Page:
The vehicle feebate scheme announced Sunday might result in more electric vehicles, but it cannot affect net carbon emissions.
Transport is covered by the Emissions Trading Scheme’s binding cap on net emissions. So if a petrol company purchases one fewer permit, someone else can buy it instead.
Tightening the cap is the only thing that reduces net emissions within the sector covered by the ETS. The government can always tighten the cap even without the feebate scheme.
But leave aside for now that the scheme will not reduce net emissions. And that higher emitting vehicles’ drivers wind up bearing what Treasury called a double burden: they pay an up-front tax on their vehicle, as well as carbon charges when they fuel up.
We might at least hope that the policy would be implemented well. Unfortunately while the subsidy scheme sounds simple in principle, things are always a bit trickier when you lift the hood.
On Wednesday morning, we met with Lyn McMorran of the Financial Services Federation. Her members handle the financing or leasing of most vehicles on the roads.
Sunday’s announcement came as a surprise and raised important questions.
Does the subsidy for a newly important leased electric vehicle go to the finance company as the vehicle’s legal owner or the registered driver? It will matter in revising lease contracts. Drafting those to comply with plain English requirements takes time.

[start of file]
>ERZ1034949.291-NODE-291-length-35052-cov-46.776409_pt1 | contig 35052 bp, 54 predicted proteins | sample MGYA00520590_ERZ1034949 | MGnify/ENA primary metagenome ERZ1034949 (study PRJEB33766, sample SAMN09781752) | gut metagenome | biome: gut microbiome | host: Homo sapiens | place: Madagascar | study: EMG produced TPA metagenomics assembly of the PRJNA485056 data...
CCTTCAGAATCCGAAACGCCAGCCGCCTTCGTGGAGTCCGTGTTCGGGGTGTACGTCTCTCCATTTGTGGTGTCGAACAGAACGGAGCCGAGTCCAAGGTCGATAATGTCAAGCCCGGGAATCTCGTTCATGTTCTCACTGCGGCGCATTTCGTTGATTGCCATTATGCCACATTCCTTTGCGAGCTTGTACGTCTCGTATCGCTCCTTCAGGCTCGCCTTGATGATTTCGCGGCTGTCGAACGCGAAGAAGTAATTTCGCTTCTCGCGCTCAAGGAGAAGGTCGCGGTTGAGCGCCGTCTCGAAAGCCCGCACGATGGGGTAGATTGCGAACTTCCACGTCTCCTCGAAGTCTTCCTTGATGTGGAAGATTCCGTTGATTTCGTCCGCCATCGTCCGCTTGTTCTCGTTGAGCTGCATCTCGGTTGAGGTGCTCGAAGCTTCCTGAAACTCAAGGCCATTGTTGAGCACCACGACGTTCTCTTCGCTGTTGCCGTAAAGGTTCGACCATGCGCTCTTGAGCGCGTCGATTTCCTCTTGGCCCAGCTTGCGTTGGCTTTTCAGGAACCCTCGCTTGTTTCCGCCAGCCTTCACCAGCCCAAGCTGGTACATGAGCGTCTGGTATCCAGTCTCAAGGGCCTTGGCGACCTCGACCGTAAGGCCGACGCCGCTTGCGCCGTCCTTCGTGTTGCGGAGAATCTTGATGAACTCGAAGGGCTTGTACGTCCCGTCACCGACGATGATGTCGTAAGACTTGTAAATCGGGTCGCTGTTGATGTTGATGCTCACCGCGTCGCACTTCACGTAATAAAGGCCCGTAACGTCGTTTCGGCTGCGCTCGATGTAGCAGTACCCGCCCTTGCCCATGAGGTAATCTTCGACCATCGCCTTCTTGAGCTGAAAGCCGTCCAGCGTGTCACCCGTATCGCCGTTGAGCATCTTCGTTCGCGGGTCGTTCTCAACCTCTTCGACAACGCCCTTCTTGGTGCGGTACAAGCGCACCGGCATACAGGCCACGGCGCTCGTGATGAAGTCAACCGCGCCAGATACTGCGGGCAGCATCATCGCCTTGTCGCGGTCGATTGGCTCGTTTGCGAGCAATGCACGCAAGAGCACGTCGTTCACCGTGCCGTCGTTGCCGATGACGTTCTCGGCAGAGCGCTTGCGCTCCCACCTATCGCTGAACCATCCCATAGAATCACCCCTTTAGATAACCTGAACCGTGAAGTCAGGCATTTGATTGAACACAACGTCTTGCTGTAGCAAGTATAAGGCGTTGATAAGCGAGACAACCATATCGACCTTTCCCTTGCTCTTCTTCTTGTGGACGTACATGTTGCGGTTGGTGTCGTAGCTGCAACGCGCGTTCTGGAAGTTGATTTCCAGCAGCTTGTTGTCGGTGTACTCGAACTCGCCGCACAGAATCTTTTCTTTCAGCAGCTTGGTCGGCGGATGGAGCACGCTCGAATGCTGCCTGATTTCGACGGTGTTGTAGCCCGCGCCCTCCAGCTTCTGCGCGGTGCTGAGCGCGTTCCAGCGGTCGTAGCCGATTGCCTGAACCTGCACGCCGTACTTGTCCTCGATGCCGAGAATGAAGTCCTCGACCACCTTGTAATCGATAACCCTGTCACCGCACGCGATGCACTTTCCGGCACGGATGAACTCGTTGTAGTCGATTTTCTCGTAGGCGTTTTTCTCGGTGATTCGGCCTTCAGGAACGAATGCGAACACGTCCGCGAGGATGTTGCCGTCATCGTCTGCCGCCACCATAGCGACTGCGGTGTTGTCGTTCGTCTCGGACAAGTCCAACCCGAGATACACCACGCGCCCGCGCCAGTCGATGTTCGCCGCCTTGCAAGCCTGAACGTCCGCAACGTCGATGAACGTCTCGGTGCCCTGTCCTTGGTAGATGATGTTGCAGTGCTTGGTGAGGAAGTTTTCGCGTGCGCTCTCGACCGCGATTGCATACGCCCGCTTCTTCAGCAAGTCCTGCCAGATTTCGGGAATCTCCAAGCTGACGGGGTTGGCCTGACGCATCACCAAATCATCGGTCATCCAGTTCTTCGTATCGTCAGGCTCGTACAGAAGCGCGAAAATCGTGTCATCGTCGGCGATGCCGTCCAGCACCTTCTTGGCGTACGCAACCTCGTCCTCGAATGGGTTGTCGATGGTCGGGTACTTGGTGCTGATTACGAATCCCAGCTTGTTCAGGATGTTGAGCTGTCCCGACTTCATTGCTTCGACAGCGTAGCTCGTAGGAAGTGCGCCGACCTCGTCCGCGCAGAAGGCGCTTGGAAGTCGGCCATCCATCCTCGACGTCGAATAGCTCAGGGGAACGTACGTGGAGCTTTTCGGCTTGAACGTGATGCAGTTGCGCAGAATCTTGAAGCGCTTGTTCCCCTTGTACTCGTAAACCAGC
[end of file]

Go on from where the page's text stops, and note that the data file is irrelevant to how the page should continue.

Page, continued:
How does the subsidy interact with Fringe Benefit Tax rules if the registered owner draws the subsidy?
At what point does the subsidy apply? When a car is ordered and paid for, or when it arrives in-country?
She had been unable to find any answers but may find some next week. They might then have a week to update contracts before the scheme comes into effect on 1 July.
Important details like these should have been presented as part of Sunday’s announcement if they had been thought through. Had the government consulted with affected sectors before the surprise announcement, it might have learned what needed to be pinned down.
Instead, we had a Sunday morning surprise announcement of a policy that cannot possibly work towards its stated objective, and that might, at least in the short term, make it harder to lease an electric vehicle because nobody knows what the rules are.
It is not a good way to run a country.
Listen to Lyn McMorran, Financial Services Federation as she explains the practical problems of the Governments feebate scheme in our Initiative podcast.